We use your heart rate to measure your sleep quality and sleep stages. SleepSpace collects heart rate from any device that publishes heart rate data to Apple Health and can even combine data from multiple devices. However, you will only receive high resolution heart rate data if you go to the Sleep tab and press ‘Start my sleep session’. This turns your Apple Watch into a high resolution sleep tracker that can better measure your sleep quality. You can see how your heart rate changes with stage, usually becoming lower in deep sleep and higher in wake. Your resting heart rate during sleep is a good measure of overall health. You may notice that things like alcohol increase your average heart rate during sleep.

Sleep vs. Wake
One of the best measures of sleep quality is how much time in bed you spend sleeping. Sleep amount divided by time in bed represents your sleep efficiency. The Sleep vs. Wake graph shows you when you are in bed asleep. The more consolidated your sleep, the more healthy your circadian rhythm. But be aware that spending 95% or more time in bed could be a sign that you are not getting enough sleep. It’s considered healthy to spend between 85-95% of time in bed asleep.

Heart Rate
We use your heart rate to measure your sleep quality and sleep stages. SleepSpace collects heart rate from any device that publishes heart rate data to Apple Health and can even combine data from multiple devices. However, you will only receive high resolution heart rate data if you go to the Sleep tab and press ‘Start my sleep session’. This turns your Apple Watch into a high resolution sleep tracker that can better measure your sleep quality. You can see how your heart rate changes with stage, usually becoming lower in deep sleep and higher in wake. Your resting heart rate during sleep is a good measure of overall health. You may notice that things like alcohol increase your average heart rate during sleep.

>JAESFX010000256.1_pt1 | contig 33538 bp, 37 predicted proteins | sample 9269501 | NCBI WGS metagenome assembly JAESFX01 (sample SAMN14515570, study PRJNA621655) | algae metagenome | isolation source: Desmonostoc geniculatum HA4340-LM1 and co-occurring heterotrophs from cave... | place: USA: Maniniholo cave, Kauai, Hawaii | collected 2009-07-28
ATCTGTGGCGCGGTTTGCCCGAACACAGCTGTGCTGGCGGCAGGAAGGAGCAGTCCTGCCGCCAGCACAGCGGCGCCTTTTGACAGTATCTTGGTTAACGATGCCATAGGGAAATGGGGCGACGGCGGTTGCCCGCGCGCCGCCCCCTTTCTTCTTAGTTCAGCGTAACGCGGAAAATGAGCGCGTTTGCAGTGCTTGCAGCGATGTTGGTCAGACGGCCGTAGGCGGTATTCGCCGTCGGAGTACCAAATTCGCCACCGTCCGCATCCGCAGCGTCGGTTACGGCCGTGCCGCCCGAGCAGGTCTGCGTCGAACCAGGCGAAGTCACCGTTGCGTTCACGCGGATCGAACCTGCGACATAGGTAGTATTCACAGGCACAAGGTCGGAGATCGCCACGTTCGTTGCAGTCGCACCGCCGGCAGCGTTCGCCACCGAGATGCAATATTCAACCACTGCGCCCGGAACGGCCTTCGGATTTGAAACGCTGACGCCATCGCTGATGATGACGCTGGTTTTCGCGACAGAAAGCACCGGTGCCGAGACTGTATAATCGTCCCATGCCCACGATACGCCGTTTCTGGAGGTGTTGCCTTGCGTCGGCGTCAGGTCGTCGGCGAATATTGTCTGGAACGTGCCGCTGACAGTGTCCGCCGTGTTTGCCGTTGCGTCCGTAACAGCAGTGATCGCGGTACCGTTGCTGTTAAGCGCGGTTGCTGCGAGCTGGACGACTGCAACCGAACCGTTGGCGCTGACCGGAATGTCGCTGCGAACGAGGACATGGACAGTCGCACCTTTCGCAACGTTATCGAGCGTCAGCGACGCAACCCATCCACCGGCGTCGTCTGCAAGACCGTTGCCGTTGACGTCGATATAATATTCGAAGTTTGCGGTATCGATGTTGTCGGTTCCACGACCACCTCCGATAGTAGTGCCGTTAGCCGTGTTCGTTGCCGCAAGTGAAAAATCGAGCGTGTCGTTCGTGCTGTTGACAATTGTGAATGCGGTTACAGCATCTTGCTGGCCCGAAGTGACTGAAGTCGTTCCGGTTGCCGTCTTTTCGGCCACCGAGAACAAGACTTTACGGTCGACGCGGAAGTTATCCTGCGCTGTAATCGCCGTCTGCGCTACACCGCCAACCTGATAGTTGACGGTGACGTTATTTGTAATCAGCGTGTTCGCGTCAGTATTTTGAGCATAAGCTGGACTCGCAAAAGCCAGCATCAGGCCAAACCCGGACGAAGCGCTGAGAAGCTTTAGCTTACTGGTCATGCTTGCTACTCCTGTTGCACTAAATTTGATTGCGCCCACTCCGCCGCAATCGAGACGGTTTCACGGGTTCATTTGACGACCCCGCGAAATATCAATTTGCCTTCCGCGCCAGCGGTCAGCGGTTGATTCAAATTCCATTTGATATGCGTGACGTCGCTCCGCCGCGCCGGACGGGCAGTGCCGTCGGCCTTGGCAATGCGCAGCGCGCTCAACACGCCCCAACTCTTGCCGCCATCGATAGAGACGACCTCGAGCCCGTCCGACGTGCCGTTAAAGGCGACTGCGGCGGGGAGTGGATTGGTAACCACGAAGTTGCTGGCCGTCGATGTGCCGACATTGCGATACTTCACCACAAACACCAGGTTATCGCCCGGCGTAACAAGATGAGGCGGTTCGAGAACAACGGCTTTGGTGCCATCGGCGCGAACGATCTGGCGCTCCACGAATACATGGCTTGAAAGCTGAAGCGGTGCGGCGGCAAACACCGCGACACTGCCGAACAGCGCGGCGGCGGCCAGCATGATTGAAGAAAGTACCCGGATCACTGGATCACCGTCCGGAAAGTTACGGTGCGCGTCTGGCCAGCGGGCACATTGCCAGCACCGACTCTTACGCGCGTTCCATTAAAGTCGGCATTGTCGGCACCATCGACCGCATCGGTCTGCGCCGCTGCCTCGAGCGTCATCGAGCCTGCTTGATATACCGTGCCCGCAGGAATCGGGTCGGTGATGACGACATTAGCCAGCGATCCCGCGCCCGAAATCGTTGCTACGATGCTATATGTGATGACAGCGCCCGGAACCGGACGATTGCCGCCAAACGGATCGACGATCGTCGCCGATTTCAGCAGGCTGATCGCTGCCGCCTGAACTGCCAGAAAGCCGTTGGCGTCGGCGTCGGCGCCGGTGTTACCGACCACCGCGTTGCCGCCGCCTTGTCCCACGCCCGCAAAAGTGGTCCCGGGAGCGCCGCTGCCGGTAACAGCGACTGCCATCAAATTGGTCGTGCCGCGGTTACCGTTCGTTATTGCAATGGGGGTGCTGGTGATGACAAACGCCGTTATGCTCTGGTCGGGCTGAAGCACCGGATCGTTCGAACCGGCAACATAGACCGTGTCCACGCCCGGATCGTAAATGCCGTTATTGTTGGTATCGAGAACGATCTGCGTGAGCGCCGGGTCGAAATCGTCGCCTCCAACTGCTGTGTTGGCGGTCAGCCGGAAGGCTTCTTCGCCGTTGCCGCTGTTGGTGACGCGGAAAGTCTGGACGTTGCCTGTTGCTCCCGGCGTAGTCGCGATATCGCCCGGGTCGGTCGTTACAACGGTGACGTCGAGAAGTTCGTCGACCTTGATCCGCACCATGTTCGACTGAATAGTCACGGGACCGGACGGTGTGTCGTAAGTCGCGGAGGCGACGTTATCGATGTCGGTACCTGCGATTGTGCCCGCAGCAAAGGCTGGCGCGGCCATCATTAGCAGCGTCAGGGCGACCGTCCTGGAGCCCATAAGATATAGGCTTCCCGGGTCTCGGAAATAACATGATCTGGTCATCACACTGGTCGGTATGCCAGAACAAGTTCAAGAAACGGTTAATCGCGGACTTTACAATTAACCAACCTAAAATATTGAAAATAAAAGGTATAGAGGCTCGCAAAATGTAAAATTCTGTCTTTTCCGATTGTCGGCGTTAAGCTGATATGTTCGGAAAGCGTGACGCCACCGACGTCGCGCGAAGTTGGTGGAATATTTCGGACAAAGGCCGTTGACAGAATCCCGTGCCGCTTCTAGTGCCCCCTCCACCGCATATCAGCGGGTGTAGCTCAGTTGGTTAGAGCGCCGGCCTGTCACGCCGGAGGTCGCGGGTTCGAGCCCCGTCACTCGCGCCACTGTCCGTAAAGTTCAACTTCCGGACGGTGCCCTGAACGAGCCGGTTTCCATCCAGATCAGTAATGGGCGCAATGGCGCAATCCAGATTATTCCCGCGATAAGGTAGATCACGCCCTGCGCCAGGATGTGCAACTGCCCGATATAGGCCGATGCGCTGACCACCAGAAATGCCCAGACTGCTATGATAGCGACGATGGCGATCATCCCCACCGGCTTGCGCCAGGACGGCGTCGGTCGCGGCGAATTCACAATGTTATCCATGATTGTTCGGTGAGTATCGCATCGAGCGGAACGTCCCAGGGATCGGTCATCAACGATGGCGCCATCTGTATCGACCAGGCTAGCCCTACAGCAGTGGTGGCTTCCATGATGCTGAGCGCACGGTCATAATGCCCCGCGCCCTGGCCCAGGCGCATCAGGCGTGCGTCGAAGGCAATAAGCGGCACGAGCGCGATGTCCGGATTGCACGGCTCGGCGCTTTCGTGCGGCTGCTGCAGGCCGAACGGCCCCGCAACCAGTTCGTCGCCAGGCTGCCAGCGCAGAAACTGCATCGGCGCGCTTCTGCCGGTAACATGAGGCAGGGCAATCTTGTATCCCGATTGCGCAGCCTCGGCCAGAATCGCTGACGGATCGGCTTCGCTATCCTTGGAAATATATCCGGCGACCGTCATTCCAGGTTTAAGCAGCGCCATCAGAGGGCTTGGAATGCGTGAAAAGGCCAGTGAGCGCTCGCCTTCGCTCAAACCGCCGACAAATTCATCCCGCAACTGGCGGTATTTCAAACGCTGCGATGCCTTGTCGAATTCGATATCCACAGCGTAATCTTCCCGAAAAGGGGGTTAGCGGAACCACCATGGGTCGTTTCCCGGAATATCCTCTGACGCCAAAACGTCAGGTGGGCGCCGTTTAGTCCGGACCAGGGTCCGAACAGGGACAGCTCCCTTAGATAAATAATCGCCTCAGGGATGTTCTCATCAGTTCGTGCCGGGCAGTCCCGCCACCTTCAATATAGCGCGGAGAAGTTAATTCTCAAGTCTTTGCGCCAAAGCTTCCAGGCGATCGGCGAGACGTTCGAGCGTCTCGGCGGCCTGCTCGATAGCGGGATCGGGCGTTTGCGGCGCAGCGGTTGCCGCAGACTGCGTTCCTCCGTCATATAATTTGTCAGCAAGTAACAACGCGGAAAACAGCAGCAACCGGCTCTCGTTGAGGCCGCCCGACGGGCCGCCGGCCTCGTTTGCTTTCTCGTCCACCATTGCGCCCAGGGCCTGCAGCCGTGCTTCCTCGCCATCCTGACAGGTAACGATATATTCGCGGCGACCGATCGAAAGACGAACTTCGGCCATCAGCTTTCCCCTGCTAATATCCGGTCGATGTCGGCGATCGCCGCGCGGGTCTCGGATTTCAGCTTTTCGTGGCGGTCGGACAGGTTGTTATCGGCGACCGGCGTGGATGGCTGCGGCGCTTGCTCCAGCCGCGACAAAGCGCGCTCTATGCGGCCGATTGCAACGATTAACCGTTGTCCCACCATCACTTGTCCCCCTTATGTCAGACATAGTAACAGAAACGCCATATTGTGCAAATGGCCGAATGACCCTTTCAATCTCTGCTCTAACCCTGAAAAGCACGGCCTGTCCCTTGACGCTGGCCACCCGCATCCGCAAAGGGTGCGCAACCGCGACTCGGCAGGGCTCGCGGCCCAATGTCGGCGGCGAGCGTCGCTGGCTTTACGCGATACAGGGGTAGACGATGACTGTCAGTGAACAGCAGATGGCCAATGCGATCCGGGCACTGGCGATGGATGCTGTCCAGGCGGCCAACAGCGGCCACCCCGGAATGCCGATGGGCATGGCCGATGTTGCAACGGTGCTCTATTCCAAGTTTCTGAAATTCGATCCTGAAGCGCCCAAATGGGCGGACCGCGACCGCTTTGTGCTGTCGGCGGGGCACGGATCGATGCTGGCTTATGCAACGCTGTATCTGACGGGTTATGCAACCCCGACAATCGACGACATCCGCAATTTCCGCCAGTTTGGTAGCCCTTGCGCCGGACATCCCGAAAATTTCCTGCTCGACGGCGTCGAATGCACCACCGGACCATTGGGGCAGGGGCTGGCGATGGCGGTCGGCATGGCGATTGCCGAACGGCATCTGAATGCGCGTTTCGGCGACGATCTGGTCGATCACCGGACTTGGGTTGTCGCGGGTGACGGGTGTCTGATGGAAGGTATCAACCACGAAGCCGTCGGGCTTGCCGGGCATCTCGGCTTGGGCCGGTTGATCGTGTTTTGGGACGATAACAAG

Pulse Oxygenation
Your pulse oxygenation can help you understand how well you are breathing throughout the night. One major cause of poor sleep quality is when you have obstructed breathing. Healthy breathing involves pulse oxygenation values greater than 90% on a regular basis and your average should be in the mid-90s typically. If your average is consistently in the 80% range, then you may want to seek a health professional. This feedback does not constitute anything medical and is designed for informational purposes.

Heart Rate
Heart rate variability (HRV) is one of the most useful ways to evaluate your recovery. People often report elevated HRV when fighting off a virus or infection. SleepSpace is one of the most accurate estimates of HRV on the Apple Watch. By enabling high sampling mode on the Apple Watch, we can record heart rate values every 5 seconds. From these values, we are able to estimate your HRV by measuring the variability of your heart rate and covering that into the milliseconds between your heart rates. You may notice that during deep sleep, you have a lower HRV than when you are awake. This is considered normal and healthy.

Sound in Room
We measure sound room in decibels (DB) to detect sound disruptions in your bedroom environment, such as snoring and noise position. We have found when investigating the science of sleep that even a seemingly harmless sound like an air conditioner can wake you up during sleep without your awareness. Abrupt sounds are the main culprit of those awakenings. Try using a sound mask in the Sounds section to mitigate the disruptive impact of noise pollution on your sleep.

Phone Motion
We measure your phone motion in terms of gravitational acceleration (g). Using your phone at night is one of the main causes of poor sleep health. Our phones have become devices that activate, cause stress, and expose us to harmful blue light that keeps us awake. The phone motion measure determines if you are using your phone too much at night and also identifies awakenings. Additionally, if you are using the SleepSpace Smart Bed, we use micro-motions from your phone to accurately measure your sleep.